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Today we are delving into the origins of the word nostril, as requested by Sculley_volley on Tiktok
A nostril [ˈnɒstɹɪl / ˈnɒstɹəl] is:
- either of the two orifices located on the nose (or on the beak of a bird); used as a passage for air and other gases to travel the nasal passages.
It comes from the Middle English nosethirl [ˈnɔːsˌθirl] (nostril), from the Old English nosþȳrel [ˈnosˌθyː.rel] (nostril), from nosu [ˈno.su] (nose) and þyrel (hole, opening, aperture, pierced). Another word for nostril is nosehole, and the technical/medical term is naris [source].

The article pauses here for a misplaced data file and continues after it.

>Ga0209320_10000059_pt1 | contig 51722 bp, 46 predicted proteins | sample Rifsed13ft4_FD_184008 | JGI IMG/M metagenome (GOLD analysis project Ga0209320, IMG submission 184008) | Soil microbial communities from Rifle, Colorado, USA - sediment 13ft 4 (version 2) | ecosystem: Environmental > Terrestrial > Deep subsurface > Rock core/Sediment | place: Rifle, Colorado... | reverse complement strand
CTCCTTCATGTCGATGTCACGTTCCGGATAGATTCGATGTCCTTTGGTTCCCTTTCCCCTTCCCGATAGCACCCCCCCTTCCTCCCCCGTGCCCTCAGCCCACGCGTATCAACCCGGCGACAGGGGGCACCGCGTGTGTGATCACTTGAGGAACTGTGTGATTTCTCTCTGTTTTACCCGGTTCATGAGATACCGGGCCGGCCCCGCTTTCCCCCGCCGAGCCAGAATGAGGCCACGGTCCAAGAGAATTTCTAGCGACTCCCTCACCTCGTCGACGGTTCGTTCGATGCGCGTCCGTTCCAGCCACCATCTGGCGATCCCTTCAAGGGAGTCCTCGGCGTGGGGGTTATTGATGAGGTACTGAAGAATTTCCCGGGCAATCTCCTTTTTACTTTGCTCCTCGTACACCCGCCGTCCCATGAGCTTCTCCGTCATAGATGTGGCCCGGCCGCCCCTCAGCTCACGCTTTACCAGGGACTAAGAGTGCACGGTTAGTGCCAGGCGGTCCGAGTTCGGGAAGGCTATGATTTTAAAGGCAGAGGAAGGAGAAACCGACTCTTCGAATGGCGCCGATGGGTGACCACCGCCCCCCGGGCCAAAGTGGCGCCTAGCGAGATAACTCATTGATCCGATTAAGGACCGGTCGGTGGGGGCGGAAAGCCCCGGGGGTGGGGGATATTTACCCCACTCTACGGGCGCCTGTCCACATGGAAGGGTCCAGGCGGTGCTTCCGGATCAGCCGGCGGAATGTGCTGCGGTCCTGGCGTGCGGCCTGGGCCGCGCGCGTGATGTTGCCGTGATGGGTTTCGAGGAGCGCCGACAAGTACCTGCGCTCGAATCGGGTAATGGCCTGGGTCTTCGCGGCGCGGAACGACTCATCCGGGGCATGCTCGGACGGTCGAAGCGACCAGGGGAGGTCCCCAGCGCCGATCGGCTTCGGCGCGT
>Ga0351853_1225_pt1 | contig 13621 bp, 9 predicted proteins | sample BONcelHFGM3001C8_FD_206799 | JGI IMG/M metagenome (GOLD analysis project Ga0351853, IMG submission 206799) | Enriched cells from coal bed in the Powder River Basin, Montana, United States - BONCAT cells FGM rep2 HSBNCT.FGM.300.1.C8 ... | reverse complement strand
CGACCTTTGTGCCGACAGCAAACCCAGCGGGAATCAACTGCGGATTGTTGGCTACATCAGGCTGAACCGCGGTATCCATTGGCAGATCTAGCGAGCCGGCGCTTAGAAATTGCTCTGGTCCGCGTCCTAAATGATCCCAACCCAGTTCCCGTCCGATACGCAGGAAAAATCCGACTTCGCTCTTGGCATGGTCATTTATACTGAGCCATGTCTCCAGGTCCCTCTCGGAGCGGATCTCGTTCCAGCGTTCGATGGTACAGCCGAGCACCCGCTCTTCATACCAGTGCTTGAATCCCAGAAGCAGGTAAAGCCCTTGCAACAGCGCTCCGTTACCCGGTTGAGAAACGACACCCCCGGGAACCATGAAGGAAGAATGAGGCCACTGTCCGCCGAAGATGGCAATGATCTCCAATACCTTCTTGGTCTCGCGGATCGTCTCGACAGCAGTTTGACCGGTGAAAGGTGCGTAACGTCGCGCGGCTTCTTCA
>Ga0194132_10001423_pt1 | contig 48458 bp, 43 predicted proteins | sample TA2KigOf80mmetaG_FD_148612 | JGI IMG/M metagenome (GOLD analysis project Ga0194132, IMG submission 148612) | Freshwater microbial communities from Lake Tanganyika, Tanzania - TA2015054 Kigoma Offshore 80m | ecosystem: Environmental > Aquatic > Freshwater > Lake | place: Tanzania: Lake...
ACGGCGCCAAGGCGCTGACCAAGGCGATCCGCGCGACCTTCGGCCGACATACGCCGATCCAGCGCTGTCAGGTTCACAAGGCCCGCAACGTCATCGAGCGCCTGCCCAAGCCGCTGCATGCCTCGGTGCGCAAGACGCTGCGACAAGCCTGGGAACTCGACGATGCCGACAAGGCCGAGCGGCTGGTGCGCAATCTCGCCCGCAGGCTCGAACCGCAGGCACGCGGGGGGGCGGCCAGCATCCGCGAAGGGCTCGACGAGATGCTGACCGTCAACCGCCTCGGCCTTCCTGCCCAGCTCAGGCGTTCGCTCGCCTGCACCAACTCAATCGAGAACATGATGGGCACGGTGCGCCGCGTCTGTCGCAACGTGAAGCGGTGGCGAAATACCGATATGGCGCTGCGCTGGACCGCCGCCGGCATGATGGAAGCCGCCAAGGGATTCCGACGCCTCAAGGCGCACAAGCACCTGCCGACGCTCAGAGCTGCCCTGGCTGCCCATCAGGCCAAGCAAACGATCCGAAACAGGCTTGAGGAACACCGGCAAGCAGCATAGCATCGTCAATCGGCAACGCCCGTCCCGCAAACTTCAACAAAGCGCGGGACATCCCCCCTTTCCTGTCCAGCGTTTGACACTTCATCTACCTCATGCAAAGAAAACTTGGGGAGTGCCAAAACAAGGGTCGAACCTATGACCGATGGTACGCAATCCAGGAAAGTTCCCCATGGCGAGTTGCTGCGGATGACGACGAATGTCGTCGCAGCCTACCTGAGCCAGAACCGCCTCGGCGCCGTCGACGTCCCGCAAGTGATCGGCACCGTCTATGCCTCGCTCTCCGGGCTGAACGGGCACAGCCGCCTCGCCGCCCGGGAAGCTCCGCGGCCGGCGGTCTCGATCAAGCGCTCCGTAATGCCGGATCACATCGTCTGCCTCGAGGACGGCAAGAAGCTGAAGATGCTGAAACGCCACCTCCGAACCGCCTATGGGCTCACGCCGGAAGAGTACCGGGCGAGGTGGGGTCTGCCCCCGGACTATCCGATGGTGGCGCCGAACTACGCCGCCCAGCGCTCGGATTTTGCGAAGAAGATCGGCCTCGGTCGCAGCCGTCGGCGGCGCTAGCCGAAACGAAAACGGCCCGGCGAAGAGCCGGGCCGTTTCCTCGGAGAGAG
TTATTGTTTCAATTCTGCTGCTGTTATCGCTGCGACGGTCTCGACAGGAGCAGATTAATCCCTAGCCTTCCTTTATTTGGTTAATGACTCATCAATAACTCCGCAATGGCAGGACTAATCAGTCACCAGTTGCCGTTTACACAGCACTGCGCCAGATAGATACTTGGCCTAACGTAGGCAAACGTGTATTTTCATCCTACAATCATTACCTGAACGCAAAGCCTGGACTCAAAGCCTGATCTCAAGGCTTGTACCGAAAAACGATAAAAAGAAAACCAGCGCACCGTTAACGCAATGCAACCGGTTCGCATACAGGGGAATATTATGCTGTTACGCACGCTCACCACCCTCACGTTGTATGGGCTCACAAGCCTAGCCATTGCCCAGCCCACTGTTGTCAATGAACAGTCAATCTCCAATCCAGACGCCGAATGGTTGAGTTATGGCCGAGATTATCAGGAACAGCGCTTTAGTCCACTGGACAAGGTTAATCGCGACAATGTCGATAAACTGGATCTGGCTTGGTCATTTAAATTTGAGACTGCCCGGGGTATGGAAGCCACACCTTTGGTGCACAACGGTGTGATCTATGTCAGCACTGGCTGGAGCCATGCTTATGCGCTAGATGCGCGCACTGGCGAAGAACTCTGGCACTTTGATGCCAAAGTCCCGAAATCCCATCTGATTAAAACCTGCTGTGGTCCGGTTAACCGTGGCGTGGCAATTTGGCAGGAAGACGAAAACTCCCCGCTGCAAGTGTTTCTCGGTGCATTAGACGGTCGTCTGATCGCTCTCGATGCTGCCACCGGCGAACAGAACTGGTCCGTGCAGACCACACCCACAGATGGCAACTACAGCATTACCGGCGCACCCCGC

The word thirl is or was used in some dialects of English to mean a hole, aperture, nostril, or a low door in a dry-stone wall to allow sheep (and hares) to pass through, otherwise known as a smoot. It’s cognate with the word thrill [source].
Incidentally, the word smoot is also a unit of length equal to 5 feet 7 inches (1.70 m), which was named after Oliver R. Smoot, who was used to measure the Harvard Bridge as a prank in 1958. The bridge was found to be 364.4 smoots (2,035 ft; 620.1 m) long [source].
In Old English, þyrel [ˈθy.rel] appeared in other compound words such as ēagþyrel (window, lit. “eye hole”), wāgþyrel (doorway, lit. “wall hole”), and swātþyrel (pore, lit. “sweat hole”) [source].
Here’s a video I made of this information:
Video made with Doodly [afflilate link].
I also write about words, etymology and other language-related topics on the Omniglot Blog, and I explore etymological connections between Celtic languages on the Celtiadur.
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